Wednesday 24 June 2015


Well, it’s finally posted! Now, let’s just pretend that this was posted at the beginning of May, right after we arrived in the Marquesas so everybody take your time machines and read this as if we had just finished the crossing!

!!!WE DID IT!!! We did our longest crossing yet (and probably the longest crossing we will ever do): 19 and a half days from the Galapagos to the Marquesas! This blog will not be about land but about life when you are literally floating amid the waves of the biggest ocean on Earth for weeks!

Before you do a long crossing, there is quite a bit of preparation to do ahead of time. I really take “Prepare for the worst, hope for the best” seriously. I pictured in my head that the worst that could happen to us is we flip completely over (but, if we did, we would come right back up after) so I prepared my room for that! We never actually got even remotely close to the sail touching the water but I’m glad to see that I can prepare my room for that kind of condition. During the preparation stage, it can be stressful but once we get out on the open ocean, we become like rasta men say: “Hey mon, what were we fighting about mon?”!

I was actually very surprised. I thought that being out of sight of land for a long time would freak me out a lot because I would worry about storms, high winds and something happening to the boat like a fire or a leak but actually it did the opposite; it relieved me of my worries. After I realized that the way things were going on the crossing, there was about a 5% chance those things would happen.

Now, if somebody asked whether I like it better at anchor or out on the ocean, I would honestly say I like it better at anchor but if I was measuring this on a seesaw, the difference would be almost not noticeable. When your’e out at sea, you can do anything and I mean anything. You can scream as loudly as you want (which my dad is not a big fan of) and not a single soul either than your family will hear you! You can blast the music on your speakers as loudly as you can and no neighbours can come to complain. Even if the entire continent of Asia blew up, you would have absolutely no clue! 

You may wonder how we hand steer the boat for 3 weeks without stopping and the answer is: we don’t. Thanks to our friend “Auto” the autopilot, we just enter our course into “Auto” and the boat will just keep going on that course until we change it. It’s very efficient because that way, we can just relax and do our normal things while “Auto” drives us all the way there (but at anytime, we can always hand steer ourselves). As my dad phrases it, “I find that Auto has more patience than me”! Still, at least one person always has to stay in the cockpit though to make sure “Auto” doesn’t go off course and the autopilot still can fail if it is stressed too much in heavy winds or storms. That is why we have “Auto #2” just as a backup because if it fails, we would have to steer the whole way there which would not be fun. Of course, some boats do do that because either they don’t have an autopilot or their autopilot breaks (which is what happened to one of our friend’s on the same crossing).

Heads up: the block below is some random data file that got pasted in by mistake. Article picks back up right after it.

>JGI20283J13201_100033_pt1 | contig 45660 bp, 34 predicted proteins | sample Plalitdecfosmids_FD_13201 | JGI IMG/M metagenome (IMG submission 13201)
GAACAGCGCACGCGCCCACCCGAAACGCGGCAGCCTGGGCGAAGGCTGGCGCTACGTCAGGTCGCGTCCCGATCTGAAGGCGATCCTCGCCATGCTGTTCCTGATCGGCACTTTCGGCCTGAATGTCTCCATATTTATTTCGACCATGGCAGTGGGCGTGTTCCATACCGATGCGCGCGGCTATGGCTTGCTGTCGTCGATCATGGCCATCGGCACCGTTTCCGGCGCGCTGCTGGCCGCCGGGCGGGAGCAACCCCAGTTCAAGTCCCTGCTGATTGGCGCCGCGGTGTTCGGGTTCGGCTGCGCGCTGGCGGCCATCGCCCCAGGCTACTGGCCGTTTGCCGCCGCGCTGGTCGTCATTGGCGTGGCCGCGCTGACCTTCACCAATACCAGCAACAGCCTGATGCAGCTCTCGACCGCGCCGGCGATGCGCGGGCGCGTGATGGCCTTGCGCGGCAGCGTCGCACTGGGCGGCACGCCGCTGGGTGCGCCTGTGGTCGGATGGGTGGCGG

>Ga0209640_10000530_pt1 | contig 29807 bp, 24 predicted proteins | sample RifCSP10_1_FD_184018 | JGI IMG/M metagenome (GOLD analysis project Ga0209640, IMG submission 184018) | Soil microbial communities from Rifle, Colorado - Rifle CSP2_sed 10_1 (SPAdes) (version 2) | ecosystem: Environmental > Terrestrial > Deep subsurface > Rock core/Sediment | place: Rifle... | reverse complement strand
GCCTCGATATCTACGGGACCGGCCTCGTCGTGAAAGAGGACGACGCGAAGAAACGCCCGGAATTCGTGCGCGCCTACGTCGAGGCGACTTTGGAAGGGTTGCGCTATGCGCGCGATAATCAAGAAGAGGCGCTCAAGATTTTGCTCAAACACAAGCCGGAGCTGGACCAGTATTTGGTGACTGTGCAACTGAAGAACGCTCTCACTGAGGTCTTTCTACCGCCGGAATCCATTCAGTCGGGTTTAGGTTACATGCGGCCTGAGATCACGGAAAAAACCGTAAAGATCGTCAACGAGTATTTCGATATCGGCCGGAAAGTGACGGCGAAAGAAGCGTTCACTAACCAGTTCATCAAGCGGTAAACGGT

Dad raising the second headsail
About school underway, that went actually pretty normally. I was surprised that I was able to do all my subjects without ever feeling seasick at all! Of course, it was sometimes extremely frustrating in the swell and wind because my textbooks wouldn’t stay on the pages I needed them on. I did lose one handout in the wind! Despite all of that, I still managed to do school everyday except one which now that I look back at, I actually feel pretty accomplished. My dad did an exceptional job at getting us there safely, my mom did an amazing job at cooking three meals a day despite the challenges with the rocking, Matthew did an excellent job at finding new hobbies either than swimming and I feel I did a pretty good job at school everyday including weekends.

School only took up about half to two-thirds of the day so I definitely did other things to keep me busy during the day because you can’t just say, “I’m a bit bored, I think I’ll just go for a walk around town,”! I always like the quote “Music saves my soul” but on this crossing I truly believe that movies saved my soul! Thank goodness for a hundred thousand movies out there because almost every night is movie night on long crossings! I also enjoyed practicing guitar (I am working on my first song: “Heart of Gold” by Neil Young), making dozens of elastic bracelets to give to the local kids around the South Pacific, playing so many games of I-Pad Monopoly until I was able to beat my dad and lots of other stuff I can’t remember right now!

We obviously put out our fishing lines to see what there really was out there in as far as we could tell, the vast nothingness. Sadly, we only landed one small dorado fish (mahi mahi). We had actually hooked about 10 fish but all of them got away or we threw them back because they were too small (when they were still alive). The most impressive ones we hooked were about 6 and half foot sailfish and about a 5 foot marlin! The way we had arranged our lines is we attached a bungee cord with an empty pop can to the line and when a fish would grab on, the line would stress the bungee cord which would make the pop can bang against the deck alerting us there was a fish so we could go pull in the line. When we caught the sailfish, it went a bit differently than that though! The pop can went insane for about half a second and then we heard the fishing line being unwounded extremely fast and then WHAM! snap went about a quarter of the line, including our lucky lure which we had caught all our other fish with! We were looking frantically everywhere and then in the distance, we saw it “tail walking” (jumping out of the water but keeping it’s fin on the water making it look like it was walking on water), probably trying to get the lure out of its mouth!

Either than the fish, we also saw some other, not-good-to-eat animals such as dolphins, whales and birds. I had thought that 10 days from the nearest land, birds wouldn’t be around but that was obviously wrong because I saw birds every single day on our crossing. They weren’t even big birds, they were little blackbird sized birds coming for some offshore fishing!

One day, the same day we caught our mahi mahi, we got a spectacular dolphin show! There were about 20 5ft long dolphins splashing at the bow with a surprise pilot whale friend with them. It was very, very odd that one pilot whale was, first of all swimming amid all of these dolphins and, second of all, was also swimming right next to the boat.